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After sitting vacant for over a decade, Rotterdam’s former Central Post Office, the Postkantoor, will soon undergo an extraordinary transformation into a vibrant, mixed-use destination. Designed by ODA New York , the adaptive reuse project will span 58,000 square meters and sensitively restore the building’s early 20th century architecture while injecting new programming ranging from retail to a five-star hotel. ODA will work in close collaboration with local architecture firm Braaksma & Roos Architectenbureau in addition to Omnam Investment Group to create POST Rotterdam, a civic hub that’s slated to begin construction in 2019. Built in 1916, Rotterdam’s former Central Post Office is one of the only original structures left standing after the 1940 Rotterdam Blitz that decimated much of the city’s historic core. ODA New York was tapped to revive the building with a mixed-use design that mixes new construction with preservation efforts, from the new 150-meter tower that will rise at the rear of the Postkantoor to the restoration of the dramatically vaulted 1916 Great Hall, which will serve as the project’s public heart. Public amenities will reactivate the building’s curbside appeal and include retail, gallery spaces, restaurants and cafes woven throughout the hall and courtyard spaces. A five-star hotel operated by Kimpton will take over the upper floors that formerly housed the Post Office’s telegraph and telephone services. The renovated Postkantoor will be accessible from every side and not only offer open sight lines to the Coolsingel and Rodezand streets, but also serve as a bustling city hub and connection between Rotterdam Centraal to Markthal. Related: This floating park in Rotterdam is made from recycled plastic waste “We believe that it’s time for the POST to stand not only as a memory, but also as an expression of the strength of Rotterdam today as a vibrant, connected, center of culture, renewal, and quality of life. We believe that the hidden treasures that it holds should be shared by all citizens,” says Eran Chen, Executive Director at ODA. “The POST tower is a reinterpretation of both urban living and the Post Office’s architectural assets, extending the elegance of the main hall through to the tower. This modern addition to the Ensemble Buildings in the Coolsingel district is based on an extremely rigorous investigation combined with the expertise gained over two years working with city partners.” + ODA New York Images by Forbes Massie via ODA New York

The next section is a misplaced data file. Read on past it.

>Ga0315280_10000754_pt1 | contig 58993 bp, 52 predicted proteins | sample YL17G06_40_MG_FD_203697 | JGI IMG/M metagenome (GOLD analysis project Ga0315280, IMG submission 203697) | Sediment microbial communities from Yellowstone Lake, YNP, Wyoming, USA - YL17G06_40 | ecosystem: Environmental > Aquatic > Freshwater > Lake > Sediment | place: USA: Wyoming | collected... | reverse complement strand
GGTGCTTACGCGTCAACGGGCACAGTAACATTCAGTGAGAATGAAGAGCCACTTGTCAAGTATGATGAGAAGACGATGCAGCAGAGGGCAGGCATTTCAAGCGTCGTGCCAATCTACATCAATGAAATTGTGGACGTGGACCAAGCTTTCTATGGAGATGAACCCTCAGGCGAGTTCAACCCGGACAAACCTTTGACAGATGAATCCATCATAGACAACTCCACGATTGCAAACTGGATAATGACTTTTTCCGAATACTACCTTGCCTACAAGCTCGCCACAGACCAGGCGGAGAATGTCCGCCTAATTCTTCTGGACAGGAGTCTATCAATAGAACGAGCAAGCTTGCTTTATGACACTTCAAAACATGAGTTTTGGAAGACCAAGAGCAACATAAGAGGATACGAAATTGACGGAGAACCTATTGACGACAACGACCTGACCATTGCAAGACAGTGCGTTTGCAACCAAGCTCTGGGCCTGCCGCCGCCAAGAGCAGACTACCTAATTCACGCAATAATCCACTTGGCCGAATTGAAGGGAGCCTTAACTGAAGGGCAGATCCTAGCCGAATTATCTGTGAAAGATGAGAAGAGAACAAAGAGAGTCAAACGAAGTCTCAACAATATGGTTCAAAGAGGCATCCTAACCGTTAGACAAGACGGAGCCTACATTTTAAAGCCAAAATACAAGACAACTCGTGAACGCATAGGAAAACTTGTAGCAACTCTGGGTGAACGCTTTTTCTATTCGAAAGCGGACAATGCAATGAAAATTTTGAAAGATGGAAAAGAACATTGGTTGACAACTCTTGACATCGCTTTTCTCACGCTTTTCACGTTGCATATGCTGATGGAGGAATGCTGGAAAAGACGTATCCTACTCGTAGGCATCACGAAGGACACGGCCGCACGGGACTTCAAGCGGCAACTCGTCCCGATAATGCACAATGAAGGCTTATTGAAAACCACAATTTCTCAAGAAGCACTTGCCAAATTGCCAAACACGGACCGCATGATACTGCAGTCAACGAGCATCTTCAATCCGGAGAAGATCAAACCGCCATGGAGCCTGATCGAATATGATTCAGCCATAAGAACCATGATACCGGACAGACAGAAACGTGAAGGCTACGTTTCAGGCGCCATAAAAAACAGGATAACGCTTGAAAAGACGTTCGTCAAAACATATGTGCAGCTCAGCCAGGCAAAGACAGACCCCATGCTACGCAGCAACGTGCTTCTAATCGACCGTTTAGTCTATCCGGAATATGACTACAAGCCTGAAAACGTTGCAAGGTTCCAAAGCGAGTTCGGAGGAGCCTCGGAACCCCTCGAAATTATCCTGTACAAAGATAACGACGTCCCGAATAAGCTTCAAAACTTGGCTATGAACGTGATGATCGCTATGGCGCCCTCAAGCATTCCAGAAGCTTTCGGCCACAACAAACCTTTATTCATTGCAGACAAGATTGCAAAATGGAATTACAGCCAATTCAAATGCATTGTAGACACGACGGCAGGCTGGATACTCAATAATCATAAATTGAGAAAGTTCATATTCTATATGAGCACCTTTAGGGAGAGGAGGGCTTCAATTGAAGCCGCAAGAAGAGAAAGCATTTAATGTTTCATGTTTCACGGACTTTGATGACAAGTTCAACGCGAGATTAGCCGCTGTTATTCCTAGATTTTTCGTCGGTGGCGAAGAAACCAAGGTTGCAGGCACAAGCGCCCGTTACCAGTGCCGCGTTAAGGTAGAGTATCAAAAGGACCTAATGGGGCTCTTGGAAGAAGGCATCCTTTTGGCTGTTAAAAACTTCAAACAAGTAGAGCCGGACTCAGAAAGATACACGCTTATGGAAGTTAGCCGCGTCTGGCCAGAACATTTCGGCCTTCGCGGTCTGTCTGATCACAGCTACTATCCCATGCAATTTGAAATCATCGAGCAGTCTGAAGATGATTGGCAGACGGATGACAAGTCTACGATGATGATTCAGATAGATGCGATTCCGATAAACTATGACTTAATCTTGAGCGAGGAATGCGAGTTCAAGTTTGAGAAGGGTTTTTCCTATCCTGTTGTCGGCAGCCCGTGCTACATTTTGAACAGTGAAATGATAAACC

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This Australian property was redesigned with a sustainable, lush garden

February 11, 2019 by